It’s a Gift
Quinn Piper’s beautiful post last year on her collaborative approach to knitting gifts has stayed with me, rambling around inside my head as I knitted and stitched and gifted this past holiday season, and as I plotted out gifts for some new babies who are either on their way, or on their way to their first birthday (or kindergarten if I’m honest). The desire to knit is so closely linked to the desire to comfort, to encourage, to give others a taste of the joy we get from knitting.
I’ve not had much heartache in my life over knitted gifts. I’ve rarely felt like folks have been disappointed to receive a handknit. I’ve occasionally let a recipient executive-produce a handknit, by specifying the pattern or the colorway or whatever. From book clubs to hand knits, I have trouble finishing anything if it starts to feel like an assignment. For me, knitting is about the joy of following my imagination, of dropping everything to knit that pattern I just saw.
It’s quite possible that I am blessed with a convenient combination of big ego (“of course everybody LOVES getting a piece of my knitting”) and thick skin (if someone doesn’t feel bliss upon receiving a handknit, that’s a shrug for me, I don’t take it personally, bless their heart).
I guess I’ve evolved to an easy-going attitude toward gifts. I knit things that I like to knit, and I give them to people lightly, on impulse. If a Beloved compliments me, in a sincere and covetous manner, on a piece of knitwear that I’m knit-wearing, I might drape it around their neck, on the spot. (This is how I managed to knit 2 or 3 Parallelogram Scarves, and still don’t have one of my own. No regrets—there must be a German word, or a Jewish blessing, for the specific joy of seeing a favorite handknit being worn by someone dear.) Or I might knit up a stack of something I love to knit anyway—think: dishcloths—and pass them out like sticks of gum to anyone I think might appreciate a little minty, knitty freshness.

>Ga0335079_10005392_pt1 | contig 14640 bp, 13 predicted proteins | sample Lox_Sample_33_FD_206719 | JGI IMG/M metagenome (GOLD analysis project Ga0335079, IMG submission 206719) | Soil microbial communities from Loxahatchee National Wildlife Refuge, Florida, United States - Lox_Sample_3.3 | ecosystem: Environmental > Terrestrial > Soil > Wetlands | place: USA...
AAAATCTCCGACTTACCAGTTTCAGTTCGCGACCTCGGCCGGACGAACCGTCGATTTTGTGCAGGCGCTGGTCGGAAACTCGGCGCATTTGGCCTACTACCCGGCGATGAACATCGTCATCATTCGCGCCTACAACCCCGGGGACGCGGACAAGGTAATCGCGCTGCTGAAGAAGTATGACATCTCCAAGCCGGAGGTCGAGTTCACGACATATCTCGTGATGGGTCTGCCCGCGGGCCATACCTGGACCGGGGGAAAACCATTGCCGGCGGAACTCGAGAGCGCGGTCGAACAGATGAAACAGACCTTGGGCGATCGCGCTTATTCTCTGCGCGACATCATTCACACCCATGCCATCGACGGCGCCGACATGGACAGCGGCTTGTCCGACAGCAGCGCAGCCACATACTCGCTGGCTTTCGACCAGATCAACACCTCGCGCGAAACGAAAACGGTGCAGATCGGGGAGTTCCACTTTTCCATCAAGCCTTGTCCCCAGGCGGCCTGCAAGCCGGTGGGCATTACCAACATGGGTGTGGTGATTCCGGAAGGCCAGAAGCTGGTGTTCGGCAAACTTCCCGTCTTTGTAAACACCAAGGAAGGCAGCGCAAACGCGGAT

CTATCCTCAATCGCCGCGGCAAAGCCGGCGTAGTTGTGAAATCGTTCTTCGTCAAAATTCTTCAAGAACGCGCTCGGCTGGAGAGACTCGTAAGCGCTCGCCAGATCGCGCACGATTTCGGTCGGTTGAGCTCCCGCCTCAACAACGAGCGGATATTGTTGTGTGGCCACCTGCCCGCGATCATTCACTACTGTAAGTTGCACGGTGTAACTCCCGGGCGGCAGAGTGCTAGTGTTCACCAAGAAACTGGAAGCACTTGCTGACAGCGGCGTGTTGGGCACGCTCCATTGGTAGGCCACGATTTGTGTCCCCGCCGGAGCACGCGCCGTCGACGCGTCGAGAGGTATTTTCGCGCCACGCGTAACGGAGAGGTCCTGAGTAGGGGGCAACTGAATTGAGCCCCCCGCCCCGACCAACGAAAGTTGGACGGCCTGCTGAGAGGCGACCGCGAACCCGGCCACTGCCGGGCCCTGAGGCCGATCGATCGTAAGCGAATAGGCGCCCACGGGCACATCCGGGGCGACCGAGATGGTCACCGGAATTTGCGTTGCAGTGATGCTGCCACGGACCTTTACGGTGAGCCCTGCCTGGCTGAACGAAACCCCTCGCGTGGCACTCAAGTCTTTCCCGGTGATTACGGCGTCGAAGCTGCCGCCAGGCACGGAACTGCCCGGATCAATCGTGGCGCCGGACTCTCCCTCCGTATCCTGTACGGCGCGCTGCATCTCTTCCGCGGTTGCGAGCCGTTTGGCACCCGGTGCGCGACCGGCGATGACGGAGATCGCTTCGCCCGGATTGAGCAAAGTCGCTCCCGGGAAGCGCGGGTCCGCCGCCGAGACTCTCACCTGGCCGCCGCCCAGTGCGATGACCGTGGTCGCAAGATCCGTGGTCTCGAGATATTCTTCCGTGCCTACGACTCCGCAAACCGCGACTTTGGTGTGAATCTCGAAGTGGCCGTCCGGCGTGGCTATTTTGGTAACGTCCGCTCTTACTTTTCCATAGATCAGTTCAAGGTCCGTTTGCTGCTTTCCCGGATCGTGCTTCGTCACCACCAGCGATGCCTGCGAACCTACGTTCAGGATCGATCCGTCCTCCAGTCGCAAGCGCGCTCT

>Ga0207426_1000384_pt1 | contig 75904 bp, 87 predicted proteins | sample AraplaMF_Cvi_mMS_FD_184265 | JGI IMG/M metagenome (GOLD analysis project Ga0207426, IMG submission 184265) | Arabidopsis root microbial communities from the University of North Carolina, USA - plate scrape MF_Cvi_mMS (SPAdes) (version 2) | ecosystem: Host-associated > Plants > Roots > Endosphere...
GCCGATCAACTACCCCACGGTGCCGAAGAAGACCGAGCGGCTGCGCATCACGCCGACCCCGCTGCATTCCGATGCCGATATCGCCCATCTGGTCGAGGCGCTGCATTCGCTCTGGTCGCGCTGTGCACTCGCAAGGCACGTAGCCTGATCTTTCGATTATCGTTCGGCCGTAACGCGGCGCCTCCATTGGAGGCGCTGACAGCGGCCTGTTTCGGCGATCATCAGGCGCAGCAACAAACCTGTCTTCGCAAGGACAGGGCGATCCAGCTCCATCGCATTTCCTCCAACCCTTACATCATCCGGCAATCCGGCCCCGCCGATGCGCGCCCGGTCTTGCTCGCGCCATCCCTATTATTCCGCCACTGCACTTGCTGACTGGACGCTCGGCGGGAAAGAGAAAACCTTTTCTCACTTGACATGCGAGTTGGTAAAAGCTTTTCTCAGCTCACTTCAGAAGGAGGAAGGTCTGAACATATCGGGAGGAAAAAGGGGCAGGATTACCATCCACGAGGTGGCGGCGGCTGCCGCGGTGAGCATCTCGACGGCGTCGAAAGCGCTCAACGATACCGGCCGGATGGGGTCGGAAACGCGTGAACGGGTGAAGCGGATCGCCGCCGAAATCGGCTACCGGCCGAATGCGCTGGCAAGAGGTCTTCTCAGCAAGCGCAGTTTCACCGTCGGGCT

A Case in Point
Last autumn I fell in love with PetiteKnit’s Sophie Scarf. As I worked on my first one, I realized that it was PetiteKnit’s photo-styling of this ultra-simple accessory that made me love it so much. She made something as humble as a strip of garter stitch, with i-cord edges, look dashing. I saw it, I wanted it, I made it.
Throughout the holiday season, I just kept knitting them. At one point I dreamed of making a whole shade card of Sophies, one in each of the 22 colors of Atlas, MDK’s very own yarn. That could still happen! I feel no lessening of the urge to knit these little scarves.
None more cozy! All my Sophies are in Atlas. Shades, from left: Wintergreen, Seaglass, Navy, Whisper, and Lapis. next on deck: clementine and citron.
The other night, at a family double-birthday celebration, I let the two birthday honorees each pick a Sophie Scarf from the stack. Then I let two other party-goers, who seemed a little crestfallen that it wasn’t their birthday, go home with the other two.
This is my favorite way to gift a handknit, and I recommend trying it if gift-knitting has troubled you in the past. It was a golden moment for me, and I hope for my Sophie recipients, who were instantly jauntified by a little knot of knitting to cuddle the neck.
Here: take this. I love it, and I hope you love it too. That’s the essence of gift-knitting, for me.
All I want to do right now is make more Sophies, so I can keep passing them out. Such a little bit of knitting, and yarn, to make so much happiness.